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3676Re: [soapbuilders] usage of custom classes in requests

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  • Simon Fell
    Jun 5, 2001
    • 0 Attachment
      I don't see any alternatives but to version SOAP based interfaces in
      much the way that COM interfaces are versioned.

      Cheers
      Simon

      On Tue, 5 Jun 2001 20:33:26 -0700, in soap you wrote:

      >I think it is better to plan your application with the idea that the message
      >formats on the wire are what matter. The API used to create them may vary,
      >but as long as you can create the right messages, you can interoperate.
      >
      >I encourage people to define their messages using XML schemas and their
      >services using WSDL. This just says what the messages must be and avoids
      >the APIs. Schemas also have the ability to allow extensible content using
      >the <anyElement> particle.
      >
      >That said, of course your applications will evolve over time. It is likely
      >that your server will need to accept and respond to older-style messages for
      >quite a while after you have added support for newer ones.
      >
      >
      >
      >----- Original Message -----
      >From: "Ed Keen" <edk@...>
      >To: <soapbuilders@yahoogroups.com>
      >Sent: Tuesday, June 05, 2001 8:46 AM
      >Subject: RE: [soapbuilders] usage of custom classes in requests
      >
      >
      >Andrew, you make a good point. It is a given, though, that anyone's
      >business model will grow and change, and we must account for that
      >eventuality. The question is, how do you deal with that change? When a new
      >required field is added, the client-side developers will have to make
      >changes to their code no matter what (and there is no way around that). The
      >question is, do you then force them to also download a new version of your
      >api library with each change? That is what I am trying to avoid.
      >
      >
      >-----Original Message-----
      >From: Andrew Layman [mailto:yahoo@...]
      >Sent: Tuesday, June 05, 2001 10:39 AM
      >To: soapbuilders@yahoogroups.com
      >Subject: Re: [soapbuilders] usage of custom classes in requests
      >
      >
      >Ed asks about custom classes, saying "So, whenever the interface
      >for these classes changes (say we add a new required field), we would have
      >to redistribute the client classes. This could become a distribution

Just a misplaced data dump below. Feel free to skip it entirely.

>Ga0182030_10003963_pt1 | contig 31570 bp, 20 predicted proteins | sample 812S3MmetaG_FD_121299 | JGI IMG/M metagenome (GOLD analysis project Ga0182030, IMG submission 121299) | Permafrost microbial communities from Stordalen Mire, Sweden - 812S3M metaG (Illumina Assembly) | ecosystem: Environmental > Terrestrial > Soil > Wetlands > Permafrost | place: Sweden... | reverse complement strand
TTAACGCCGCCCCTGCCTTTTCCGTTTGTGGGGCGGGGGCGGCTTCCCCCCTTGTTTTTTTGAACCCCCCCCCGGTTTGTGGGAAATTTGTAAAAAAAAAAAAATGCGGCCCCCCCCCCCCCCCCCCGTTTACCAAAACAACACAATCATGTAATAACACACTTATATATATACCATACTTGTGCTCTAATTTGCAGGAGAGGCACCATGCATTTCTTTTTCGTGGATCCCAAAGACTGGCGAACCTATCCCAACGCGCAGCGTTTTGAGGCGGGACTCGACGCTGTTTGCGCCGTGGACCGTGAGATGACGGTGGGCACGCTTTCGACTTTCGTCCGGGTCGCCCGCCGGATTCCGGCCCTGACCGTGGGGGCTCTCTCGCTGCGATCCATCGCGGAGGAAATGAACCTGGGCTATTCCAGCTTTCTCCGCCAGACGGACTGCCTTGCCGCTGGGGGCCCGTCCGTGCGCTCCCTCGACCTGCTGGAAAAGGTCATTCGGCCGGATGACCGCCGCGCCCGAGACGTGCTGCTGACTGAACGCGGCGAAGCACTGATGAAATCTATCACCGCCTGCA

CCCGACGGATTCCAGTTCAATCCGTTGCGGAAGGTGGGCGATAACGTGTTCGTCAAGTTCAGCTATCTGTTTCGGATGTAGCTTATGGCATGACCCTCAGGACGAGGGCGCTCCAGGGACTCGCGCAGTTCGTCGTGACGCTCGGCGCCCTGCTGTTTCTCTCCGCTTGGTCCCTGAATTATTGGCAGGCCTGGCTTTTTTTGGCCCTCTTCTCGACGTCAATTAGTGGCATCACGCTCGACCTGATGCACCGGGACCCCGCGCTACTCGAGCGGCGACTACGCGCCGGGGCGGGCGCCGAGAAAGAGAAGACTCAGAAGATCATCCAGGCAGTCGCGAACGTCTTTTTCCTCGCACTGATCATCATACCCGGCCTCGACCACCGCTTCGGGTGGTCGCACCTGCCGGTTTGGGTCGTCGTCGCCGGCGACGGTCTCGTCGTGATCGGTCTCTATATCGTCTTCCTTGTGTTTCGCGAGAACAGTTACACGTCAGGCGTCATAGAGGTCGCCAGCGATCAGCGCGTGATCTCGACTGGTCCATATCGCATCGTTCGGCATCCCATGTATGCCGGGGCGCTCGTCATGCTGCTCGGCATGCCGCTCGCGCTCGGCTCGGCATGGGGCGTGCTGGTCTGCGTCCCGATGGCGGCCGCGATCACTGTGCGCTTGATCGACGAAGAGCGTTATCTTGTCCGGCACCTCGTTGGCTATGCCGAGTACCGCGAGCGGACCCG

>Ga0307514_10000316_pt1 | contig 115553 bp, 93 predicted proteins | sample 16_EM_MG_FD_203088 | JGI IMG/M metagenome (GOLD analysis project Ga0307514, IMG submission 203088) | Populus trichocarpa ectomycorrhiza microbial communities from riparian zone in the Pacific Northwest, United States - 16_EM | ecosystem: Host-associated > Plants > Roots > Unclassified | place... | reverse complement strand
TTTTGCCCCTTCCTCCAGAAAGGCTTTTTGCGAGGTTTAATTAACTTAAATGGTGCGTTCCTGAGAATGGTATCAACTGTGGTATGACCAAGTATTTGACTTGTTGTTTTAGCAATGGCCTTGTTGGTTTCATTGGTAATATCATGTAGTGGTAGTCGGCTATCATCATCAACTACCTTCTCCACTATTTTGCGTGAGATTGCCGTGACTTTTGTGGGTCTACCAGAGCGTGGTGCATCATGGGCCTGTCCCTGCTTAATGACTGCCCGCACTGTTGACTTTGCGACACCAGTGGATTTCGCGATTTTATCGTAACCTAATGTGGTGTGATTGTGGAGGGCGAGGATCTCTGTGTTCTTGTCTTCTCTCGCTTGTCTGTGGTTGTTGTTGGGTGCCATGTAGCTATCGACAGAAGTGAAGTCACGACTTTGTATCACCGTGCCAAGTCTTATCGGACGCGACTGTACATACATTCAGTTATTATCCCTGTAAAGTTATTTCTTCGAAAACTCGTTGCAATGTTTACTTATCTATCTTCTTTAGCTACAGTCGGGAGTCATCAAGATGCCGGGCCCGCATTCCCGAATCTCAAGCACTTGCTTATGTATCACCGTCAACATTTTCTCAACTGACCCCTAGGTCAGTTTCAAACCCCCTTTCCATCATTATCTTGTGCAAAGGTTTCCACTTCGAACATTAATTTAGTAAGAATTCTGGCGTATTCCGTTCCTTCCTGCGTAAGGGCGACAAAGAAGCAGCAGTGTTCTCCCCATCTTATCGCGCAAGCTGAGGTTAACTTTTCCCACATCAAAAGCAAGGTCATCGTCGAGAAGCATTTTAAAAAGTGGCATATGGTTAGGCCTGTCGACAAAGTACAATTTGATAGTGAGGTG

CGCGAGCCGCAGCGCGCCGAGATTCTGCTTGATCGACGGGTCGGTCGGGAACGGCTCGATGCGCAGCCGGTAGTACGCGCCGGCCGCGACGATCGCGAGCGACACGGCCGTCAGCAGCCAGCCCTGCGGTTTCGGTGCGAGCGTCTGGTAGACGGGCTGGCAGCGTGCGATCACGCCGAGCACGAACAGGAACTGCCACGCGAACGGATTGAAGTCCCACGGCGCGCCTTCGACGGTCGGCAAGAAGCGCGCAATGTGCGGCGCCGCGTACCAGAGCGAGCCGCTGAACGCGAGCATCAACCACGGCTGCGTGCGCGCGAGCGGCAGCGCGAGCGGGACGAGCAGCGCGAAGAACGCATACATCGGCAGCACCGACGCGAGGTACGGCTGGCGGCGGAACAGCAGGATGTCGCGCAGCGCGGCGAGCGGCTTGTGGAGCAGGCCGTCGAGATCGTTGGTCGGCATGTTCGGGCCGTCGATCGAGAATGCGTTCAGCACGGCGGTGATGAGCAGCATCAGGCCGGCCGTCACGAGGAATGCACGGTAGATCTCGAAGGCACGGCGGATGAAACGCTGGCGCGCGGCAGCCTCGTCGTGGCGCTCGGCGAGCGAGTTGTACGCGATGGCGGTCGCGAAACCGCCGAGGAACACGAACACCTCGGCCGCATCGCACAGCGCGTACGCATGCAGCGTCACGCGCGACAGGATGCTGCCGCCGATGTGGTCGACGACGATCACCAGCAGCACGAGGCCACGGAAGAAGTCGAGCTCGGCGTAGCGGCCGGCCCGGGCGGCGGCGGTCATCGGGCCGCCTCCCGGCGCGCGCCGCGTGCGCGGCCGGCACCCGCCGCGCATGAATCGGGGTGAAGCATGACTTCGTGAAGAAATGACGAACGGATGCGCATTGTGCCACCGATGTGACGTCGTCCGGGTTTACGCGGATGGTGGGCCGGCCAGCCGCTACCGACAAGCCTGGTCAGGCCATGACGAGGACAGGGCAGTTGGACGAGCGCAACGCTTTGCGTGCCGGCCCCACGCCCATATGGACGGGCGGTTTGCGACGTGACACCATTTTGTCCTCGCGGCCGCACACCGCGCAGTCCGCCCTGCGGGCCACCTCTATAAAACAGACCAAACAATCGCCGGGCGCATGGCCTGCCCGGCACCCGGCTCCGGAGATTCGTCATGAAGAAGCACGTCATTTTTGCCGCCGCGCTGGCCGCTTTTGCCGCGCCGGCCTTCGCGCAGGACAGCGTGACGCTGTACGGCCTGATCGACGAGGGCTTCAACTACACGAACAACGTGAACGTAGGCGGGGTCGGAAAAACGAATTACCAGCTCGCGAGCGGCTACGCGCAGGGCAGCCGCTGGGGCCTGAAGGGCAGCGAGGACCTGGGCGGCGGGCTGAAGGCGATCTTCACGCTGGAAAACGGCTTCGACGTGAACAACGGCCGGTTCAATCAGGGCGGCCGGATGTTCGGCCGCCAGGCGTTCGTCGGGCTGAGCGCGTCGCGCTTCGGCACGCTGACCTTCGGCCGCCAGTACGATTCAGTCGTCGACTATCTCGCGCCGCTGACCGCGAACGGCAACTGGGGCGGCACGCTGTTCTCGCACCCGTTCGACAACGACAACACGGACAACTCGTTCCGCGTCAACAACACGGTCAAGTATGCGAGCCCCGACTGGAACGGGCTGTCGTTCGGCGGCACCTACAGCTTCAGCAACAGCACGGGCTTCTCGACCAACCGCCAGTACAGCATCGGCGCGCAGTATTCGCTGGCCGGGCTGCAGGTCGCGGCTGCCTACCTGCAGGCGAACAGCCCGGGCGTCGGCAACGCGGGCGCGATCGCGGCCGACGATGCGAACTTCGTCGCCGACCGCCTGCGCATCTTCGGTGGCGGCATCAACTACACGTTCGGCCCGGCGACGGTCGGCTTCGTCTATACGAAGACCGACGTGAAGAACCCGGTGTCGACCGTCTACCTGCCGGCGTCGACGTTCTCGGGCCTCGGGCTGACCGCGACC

>nightmare."
      >
      >The problem is real, but it is not the fault of custom classes. It comes
      >about because you say that the new field is required. If it truly is, then
      >the client will not know what to do with the field, custom or not.
      >
      >This is why SOAP and schemas make such a big deal about required vs.
      >optional.
      >
      >
      >----- Original Message -----
      >From: "Ed Keen" <edk@...>
      >To: <soap-user@...>
      >Cc: <soapbuilders@yahoogroups.com>
      >Sent: Tuesday, June 05, 2001 7:41 AM
      >Subject: [soapbuilders] usage of custom classes in requests
      >
      >
      >I would like feedback on the whether or not any of you are using custom
      >classes in your soap calls. While it is definitely convenient on the Apache
      >server side (with its serializers & deserializers), it places an extra
      >burden on the client, because now they must have these custom classes on
      >their side too. For win32 clients, this becomes an even more difficult
      >task. Our company would probably wind up writing a DLL that would contain
      >the analog of our custom classes for Windows. So, whenever the interface
      >for these classes changes (say we add a new required field), we would have
      >to redistribute the client classes. This could become a distribution
      >nightmare.
      >
      >I am wondering if it would be less trouble to just have the clients send all
      >their data as separate parameters (which could make for a long parameter
      >list, I know) to some proxy-type servlet on the server-side which would
      >intercept the soap call, package that data into our custom classes, and send
      >the request on its way. It's more work on the server-side, but it would
      >avoid the need to distribute these custom serailizable client classes.
      >
      >Does any of that make sense? What are the rest of you doing in regards to
      >this? Please don't tell me to use WSDL. Been there. Tried that.
      >
      >Thanks,
      >Ed
      >
      >
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